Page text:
Chronic, uncontrolled stress produces high levels of a hormone called cortisol, which over time can affect our mental functioning and weaken the immune system. Stress has also been linked to the development of stomach ulcers and high blood pressure. A study led by the Johns Hopkins University School of Medicine found that men with the highest level of anger in response to stress were over three times more likely to develop premature heart disease than men who reported lower anger responses. They were also over six times more likely to have a heart attack by the age of 55.

Take action

  • Learn what your stress triggers are so that you can avoid them as much as possible. Some classic triggers include leaving things to the last minute, taking on more than you can handle, being put on the spot when you’re not prepared, being late and having to cope with other people’s mistakes or failings.

  • Find a healthy coping mechanism. Getting drunk or eating a whole packet of biscuits doesn’t count! Try a chat with a friend, some breathing exercises (see below), thinking of something funny, a 10-minute walk or a soothing hot drink. It’s even worth writing down what coping mechanisms work for you, as you may not always think of them at times of extreme stress.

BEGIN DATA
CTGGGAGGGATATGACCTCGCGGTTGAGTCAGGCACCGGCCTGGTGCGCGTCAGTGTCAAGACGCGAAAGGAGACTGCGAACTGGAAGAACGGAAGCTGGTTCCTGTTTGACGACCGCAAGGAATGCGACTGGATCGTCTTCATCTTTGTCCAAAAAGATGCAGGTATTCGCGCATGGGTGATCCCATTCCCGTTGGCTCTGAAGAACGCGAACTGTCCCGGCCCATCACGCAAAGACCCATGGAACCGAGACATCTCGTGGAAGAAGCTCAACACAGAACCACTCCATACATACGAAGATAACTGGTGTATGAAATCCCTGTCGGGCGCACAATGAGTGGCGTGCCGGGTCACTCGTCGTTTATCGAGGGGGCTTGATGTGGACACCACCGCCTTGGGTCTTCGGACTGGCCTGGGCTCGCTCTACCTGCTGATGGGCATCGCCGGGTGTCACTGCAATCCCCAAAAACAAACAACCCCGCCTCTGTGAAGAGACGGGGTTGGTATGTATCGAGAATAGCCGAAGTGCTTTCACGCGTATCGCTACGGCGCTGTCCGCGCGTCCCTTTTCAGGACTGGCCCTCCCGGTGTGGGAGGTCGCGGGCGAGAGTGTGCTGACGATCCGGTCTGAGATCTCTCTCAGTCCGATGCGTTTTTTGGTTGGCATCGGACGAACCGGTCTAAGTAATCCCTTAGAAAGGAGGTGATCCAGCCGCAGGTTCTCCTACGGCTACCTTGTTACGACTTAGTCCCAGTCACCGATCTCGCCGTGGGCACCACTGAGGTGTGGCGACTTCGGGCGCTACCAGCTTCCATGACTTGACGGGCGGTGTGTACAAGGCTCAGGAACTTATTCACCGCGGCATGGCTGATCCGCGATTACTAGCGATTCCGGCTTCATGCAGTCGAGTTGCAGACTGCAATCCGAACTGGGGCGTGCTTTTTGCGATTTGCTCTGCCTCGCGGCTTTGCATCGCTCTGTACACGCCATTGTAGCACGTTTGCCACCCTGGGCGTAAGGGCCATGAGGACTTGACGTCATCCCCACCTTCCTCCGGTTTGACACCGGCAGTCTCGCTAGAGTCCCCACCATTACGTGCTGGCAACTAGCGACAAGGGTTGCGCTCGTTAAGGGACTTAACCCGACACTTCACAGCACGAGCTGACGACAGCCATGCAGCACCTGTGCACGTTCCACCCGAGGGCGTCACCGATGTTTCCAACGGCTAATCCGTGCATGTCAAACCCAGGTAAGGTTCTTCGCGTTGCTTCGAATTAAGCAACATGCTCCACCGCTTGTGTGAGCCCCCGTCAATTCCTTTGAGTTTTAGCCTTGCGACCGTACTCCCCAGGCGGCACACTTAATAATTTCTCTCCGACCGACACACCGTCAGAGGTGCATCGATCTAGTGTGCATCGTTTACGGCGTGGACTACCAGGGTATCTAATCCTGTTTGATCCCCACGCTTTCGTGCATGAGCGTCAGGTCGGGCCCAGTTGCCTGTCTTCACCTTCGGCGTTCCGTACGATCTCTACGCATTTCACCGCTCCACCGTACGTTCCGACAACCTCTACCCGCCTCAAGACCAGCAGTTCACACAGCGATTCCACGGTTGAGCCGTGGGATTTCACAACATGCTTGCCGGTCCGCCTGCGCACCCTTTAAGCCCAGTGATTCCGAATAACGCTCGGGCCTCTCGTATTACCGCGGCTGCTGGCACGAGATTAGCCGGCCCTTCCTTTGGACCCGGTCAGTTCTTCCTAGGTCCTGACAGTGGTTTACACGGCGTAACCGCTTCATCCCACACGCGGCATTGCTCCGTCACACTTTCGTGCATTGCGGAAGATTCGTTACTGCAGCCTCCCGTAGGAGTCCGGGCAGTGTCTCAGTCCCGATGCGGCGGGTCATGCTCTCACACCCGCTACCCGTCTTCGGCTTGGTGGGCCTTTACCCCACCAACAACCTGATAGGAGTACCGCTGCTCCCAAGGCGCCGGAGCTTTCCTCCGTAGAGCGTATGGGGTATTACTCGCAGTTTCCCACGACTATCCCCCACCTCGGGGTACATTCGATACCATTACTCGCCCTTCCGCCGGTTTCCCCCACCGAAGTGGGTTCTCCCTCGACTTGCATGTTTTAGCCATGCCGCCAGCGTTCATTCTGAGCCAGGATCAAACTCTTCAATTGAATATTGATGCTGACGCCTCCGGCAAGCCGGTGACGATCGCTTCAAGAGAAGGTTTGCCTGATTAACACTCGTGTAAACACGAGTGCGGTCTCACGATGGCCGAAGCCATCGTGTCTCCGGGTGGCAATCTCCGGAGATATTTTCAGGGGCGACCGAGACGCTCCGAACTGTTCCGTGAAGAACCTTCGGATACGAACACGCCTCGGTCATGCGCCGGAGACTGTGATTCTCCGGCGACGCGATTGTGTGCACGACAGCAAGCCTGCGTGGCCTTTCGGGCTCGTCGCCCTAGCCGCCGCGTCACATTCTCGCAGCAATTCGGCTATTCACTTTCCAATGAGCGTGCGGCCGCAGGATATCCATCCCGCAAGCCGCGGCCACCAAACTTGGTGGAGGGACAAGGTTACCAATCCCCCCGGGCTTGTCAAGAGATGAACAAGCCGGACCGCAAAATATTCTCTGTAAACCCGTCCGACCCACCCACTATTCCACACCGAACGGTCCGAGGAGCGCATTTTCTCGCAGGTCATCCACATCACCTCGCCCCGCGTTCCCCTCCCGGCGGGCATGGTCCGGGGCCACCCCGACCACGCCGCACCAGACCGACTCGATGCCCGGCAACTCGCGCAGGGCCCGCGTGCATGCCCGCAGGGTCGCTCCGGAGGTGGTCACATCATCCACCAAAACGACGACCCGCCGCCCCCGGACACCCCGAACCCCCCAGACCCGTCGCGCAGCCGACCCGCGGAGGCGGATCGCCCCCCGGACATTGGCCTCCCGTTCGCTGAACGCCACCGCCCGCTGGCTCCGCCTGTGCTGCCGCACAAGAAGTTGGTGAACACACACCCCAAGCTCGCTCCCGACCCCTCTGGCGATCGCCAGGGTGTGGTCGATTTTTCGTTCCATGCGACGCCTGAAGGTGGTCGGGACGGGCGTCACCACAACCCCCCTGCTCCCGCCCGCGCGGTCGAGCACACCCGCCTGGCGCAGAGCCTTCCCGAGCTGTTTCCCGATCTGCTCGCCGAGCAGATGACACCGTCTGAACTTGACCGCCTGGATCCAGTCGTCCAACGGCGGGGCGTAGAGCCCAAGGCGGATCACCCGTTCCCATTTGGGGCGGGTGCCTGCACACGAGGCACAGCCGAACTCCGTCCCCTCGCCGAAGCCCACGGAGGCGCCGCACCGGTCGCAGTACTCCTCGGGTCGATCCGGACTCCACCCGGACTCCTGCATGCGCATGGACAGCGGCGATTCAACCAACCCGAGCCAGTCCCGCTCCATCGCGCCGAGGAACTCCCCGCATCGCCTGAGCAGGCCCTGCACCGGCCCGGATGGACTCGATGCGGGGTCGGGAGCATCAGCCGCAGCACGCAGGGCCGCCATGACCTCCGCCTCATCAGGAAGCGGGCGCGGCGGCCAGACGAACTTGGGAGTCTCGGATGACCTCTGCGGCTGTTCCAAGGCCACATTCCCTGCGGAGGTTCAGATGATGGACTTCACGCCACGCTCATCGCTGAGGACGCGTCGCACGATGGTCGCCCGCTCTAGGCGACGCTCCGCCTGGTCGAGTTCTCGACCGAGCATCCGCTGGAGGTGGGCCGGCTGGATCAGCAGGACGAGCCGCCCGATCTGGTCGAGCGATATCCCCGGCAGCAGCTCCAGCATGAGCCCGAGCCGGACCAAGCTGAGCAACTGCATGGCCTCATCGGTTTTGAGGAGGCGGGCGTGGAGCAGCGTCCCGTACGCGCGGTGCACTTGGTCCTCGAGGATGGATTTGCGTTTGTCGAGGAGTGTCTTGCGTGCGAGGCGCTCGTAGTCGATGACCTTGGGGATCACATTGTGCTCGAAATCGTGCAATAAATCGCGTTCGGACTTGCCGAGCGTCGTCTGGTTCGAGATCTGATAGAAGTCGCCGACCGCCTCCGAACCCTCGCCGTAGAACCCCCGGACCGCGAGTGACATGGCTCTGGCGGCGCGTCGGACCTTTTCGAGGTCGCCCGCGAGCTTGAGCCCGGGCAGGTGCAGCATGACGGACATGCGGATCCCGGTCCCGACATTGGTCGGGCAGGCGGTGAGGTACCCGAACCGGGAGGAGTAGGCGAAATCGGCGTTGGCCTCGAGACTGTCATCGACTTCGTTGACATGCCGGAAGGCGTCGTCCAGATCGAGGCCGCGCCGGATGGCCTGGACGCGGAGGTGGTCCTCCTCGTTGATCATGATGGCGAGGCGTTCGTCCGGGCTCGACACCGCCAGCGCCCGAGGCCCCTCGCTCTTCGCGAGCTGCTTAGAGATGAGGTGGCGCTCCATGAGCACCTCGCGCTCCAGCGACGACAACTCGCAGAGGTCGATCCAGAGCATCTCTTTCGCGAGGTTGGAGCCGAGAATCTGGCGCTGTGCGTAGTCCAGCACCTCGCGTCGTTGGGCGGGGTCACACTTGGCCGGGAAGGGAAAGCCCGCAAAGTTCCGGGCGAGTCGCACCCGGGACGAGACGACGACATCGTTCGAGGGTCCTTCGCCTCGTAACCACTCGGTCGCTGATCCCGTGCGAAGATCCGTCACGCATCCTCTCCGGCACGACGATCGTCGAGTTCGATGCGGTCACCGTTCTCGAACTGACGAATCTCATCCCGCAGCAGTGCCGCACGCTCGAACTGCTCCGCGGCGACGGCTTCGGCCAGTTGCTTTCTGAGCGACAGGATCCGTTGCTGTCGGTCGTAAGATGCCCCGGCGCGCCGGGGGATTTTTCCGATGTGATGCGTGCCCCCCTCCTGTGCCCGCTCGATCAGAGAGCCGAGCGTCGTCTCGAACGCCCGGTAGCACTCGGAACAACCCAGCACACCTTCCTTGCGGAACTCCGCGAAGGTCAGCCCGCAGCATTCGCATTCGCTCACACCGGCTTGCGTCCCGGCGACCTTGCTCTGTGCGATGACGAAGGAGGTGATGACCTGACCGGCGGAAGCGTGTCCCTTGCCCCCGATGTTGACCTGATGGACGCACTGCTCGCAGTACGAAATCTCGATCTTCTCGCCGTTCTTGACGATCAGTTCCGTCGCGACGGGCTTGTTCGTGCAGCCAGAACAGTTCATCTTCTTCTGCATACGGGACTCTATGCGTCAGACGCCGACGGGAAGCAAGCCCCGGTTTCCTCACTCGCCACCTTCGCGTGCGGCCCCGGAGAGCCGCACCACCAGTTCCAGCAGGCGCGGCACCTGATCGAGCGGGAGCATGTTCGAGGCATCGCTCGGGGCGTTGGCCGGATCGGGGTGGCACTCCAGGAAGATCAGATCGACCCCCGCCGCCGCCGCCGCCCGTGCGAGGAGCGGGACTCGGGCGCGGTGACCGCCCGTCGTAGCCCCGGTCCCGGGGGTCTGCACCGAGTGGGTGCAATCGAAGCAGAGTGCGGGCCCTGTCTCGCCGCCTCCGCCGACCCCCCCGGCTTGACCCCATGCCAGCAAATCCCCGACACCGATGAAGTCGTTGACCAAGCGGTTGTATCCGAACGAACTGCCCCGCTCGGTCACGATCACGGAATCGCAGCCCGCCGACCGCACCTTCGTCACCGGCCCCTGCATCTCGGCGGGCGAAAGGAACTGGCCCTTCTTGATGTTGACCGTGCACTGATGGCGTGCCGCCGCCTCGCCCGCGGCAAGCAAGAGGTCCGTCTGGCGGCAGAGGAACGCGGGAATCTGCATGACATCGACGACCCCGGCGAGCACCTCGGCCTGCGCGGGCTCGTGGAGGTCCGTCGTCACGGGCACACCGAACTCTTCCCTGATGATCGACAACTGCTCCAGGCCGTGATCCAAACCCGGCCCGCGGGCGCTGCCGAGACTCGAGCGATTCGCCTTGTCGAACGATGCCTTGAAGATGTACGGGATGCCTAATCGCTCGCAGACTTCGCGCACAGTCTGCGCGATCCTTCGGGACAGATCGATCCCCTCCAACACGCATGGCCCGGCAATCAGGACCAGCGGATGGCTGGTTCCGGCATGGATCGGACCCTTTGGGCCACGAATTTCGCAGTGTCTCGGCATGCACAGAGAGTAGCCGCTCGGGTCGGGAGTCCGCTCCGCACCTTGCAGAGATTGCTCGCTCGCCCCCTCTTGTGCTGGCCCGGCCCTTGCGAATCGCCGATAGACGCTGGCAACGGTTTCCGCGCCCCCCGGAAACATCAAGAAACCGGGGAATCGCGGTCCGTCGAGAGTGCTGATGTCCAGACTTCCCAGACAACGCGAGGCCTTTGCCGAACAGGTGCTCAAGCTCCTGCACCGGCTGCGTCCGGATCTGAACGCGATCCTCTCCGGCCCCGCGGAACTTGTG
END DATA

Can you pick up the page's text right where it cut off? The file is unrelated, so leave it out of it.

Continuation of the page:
• Don’t try to be perfect in everything you do. You’ll make life a lot less stressful if you sometimes accept things as ‘good enough,’ rather than striving to achieve 100 per cent.

  • Breathe. One of the first things we do when we’re under stress is hold our breath, or breathe in a rapid and shallow manner. This prevents us getting fresh oxygen in to fuel the brain and muscles. Start by breathing out as far as you can (ideally through your mouth). Exhale every last bit of carbon dioxide! Then allow your inhalation to occur naturally (ideally through the nose). Gradually lengthen the in-breath, but always ensure the out-breath is longer, to dissipate tension.

  • Do the ‘sphere of influence’ test. This involves determining whether a particular stressor is within your control to change. If it’s not, then accept that there’s nothing you can do about it and that it isn’t your fault. If it is, then deal with it as best you can now and consider how you could avoid a repeat of the situation in future.

  • Ensure you get sufficient levels of vitamin B and C, which chronic stress depletes. Zinc and magnesium levels can also be affected by stress — leaving your immune system vulnerable — so be vigilant with these or consider supplementation.

Get to grips with health checks and screening